A national health insurer and its majority owners, Wall Street powerhouses Goldman Sachs Group Inc. and Blackstone Group, were accused in a lawsuit Wednesday of defrauding their California customers with "junk insurance" that provided little or no protection.
The suit filed by the Los Angeles city attorney's office alleges that HealthMarkets Inc. and its affiliates trained sales agents to deceive customers — mostly self-employed individuals and small businesses — into buying confusing policies riddled with exclusions and limitations.
It also contended that Goldman Sachs and Blackstone knew about the alleged insurance scams in California when they bought a majority stake in HealthMarkets in 2006.
The lawsuit is the latest trouble for the Texas company, which conducts business in 41 states. In the last two years, regulators from California and more than 30 other states have fined HealthMarkets or its affiliates nearly $40 million over alleged deceptive business practices.
The city attorney's suit, based on state laws for unfair competition and false advertising, accuses the defendants of engaging in a "scheme to defraud California consumers … through the sale of junk insurance," which it defined as coverage that has "hidden or obscure" terms.
"All their marketing and training and advertising was aimed at convincing people that this was comprehensive coverage that will protect you in your time of need. It certainly did not prove to be that way," Chief Assistant City Atty. Jeffrey Isaacs said.
Representatives for HealthMarkets, Goldman and Blackstone could not be reached for comment.
But the company has started addressing its problems on its website. A link — truth.HealthMarkets.com — dismisses what the insurer calls "negative opinions" about the company posted on the Internet by lawyers and former agents.
"No company in the service business is without issues involving customer satisfaction, and HealthMarkets is no exception," HealthMarkets said on its website. "We encourage our customers to contact us directly with their questions and concerns so we can resolve issues."
California generated 13% of its $1.1 billion in premium revenue last year, regulatory filings show. The California Department of Insurance would not disclose how many policyholders the HealthMarkets companies have in the state.
Los Angeles prosecutors began investigating HealthMarkets about a year ago.
They based Wednesday's lawsuit on the allegations of 13 people and on interviews with several current and former sales agents from two of the insurer's subsidiaries, Mega Life & Health Insurance Co. and Mid-West National Life Insurance Co.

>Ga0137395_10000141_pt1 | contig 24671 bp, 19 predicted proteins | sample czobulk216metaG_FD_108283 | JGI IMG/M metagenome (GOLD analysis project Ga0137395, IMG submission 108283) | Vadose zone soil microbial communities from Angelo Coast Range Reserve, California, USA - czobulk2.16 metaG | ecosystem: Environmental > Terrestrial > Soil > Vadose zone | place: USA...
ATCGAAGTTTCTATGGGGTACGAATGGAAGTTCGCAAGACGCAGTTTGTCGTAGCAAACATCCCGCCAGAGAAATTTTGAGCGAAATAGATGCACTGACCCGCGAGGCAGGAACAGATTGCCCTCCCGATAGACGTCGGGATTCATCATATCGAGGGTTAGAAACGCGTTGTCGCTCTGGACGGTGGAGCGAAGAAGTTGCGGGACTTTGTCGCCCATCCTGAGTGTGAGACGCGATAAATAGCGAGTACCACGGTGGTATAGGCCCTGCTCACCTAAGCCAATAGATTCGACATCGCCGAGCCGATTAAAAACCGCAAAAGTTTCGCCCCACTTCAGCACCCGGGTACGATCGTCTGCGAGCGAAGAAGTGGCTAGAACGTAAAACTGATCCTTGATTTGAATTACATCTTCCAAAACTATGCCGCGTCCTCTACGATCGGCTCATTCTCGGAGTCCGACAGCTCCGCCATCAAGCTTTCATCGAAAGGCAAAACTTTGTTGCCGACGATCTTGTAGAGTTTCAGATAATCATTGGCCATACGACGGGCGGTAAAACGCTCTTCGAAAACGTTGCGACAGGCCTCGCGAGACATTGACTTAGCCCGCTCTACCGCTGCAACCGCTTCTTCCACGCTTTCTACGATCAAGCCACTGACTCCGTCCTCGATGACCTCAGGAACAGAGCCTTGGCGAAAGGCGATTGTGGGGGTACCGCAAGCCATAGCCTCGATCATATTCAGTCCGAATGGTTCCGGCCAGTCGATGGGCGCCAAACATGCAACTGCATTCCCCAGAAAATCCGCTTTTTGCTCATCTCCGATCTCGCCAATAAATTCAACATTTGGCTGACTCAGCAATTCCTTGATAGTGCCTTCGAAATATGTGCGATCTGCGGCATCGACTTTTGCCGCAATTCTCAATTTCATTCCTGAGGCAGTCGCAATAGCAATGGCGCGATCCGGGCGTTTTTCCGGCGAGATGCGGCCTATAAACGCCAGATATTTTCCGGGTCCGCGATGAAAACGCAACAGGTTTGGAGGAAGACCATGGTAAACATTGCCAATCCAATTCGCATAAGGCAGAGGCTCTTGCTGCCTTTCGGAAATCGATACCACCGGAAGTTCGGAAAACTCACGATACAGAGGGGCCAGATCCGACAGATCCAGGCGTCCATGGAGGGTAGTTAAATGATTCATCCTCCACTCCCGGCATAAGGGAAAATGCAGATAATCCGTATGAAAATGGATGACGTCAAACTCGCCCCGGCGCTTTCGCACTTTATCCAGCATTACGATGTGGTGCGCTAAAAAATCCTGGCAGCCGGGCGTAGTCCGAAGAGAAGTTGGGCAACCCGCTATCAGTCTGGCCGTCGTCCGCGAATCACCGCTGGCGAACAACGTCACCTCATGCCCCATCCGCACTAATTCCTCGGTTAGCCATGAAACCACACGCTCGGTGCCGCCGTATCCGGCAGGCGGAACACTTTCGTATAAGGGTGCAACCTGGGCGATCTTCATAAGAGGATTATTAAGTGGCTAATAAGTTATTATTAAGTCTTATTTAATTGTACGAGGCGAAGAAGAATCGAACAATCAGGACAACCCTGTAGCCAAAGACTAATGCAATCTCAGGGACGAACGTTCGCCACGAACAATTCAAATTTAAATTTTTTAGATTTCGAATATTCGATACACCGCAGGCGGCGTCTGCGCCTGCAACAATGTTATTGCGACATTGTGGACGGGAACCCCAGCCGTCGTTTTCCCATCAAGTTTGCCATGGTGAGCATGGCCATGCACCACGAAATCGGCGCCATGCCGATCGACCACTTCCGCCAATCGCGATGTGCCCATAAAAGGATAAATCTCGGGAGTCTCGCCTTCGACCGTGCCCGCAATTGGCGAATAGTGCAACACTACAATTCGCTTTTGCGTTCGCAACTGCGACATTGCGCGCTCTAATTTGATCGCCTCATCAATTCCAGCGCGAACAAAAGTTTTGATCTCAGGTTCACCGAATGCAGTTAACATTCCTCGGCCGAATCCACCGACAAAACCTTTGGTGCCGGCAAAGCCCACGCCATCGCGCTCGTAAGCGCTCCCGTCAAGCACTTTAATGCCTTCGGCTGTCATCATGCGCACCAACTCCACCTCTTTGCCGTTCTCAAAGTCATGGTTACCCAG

One couple listed anonymously in the lawsuit was Doug and Dana Christensen of Los Angeles, according to Dana, her lawyer and the city attorney's office.
The suit said the couple bought a Mega Life insurance policy in 2001 that included up to $100,000 worth of coverage for chemotherapy — an important feature for Doug Christensen, who had survived a bout of cancer.
But the sales agent did not inform the couple that the drug benefit was capped at $1,000 a day, far below the cost of treatment, the lawsuit alleged. The couple wound up paying for treatments and three surgeries out of pocket because their insurance policy did not cover the expenses.
Doug Christensen died in 2002, leaving his widow with more than $450,000 in unpaid medical bills, she said in an interview. She sued Mega Life, settling five years ago for $1.7 million. But she said that medical bills, taxes and attorneys' fees left her with nothing.
"I'm broke," said Christensen, 52. "It's pretty much a nightmare that won't go away. We thought we had done the right thing and were lucky that we had an insurance policy. But what they promised wasn't there."
The city attorney's lawsuit did not specify the damages sought, but Isaacs said the maximum civil penalty of $2,500 per violation could lead to "tens of millions of dollars" in damages.
The suit also named Mega Life and Mid-West as defendants, as well as three nonprofit associations alleged to be fronts for deceptive activities.
Agents for the nonprofits — National Assn. for the Self-Employed, Americans for Financial Security Inc. and Alliance for Affordable Services — portrayed themselves and their policies as independent of HealthMarkets when, in reality, they were affiliated with the company, the suit said.
HealthMarkets, its subsidiaries and its affiliates have faced investigations in several states where consumers have lodged complaints or filed lawsuits.
In 2005, regulators from 35 states, including California, opened an inquiry into its business practices.
The regulators cited numerous problems with agent training and disclosure about the relationships between the HealthMarkets companies and the nonprofit associations. HealthMarkets agreed in 2008 to pay $20 million to the affected states, including $2 million to California.
Last August, Massachusetts Atty. Gen. Martha Coakley announced a $17-million settlement with HealthMarkets and two subsidiaries that barred them from selling health plans in the state for five years.
She had accused them of misrepresenting their policies and illegally requiring customers to pay fees to join the nonprofit associations to gain access to health plans. Insurance regulators in the state imposed an additional $2-million penalty.
"These companies used unfair and deceptive marketing and other practices to convince Massachusetts residents to buy health plans with limited benefits," Coakley said at the time.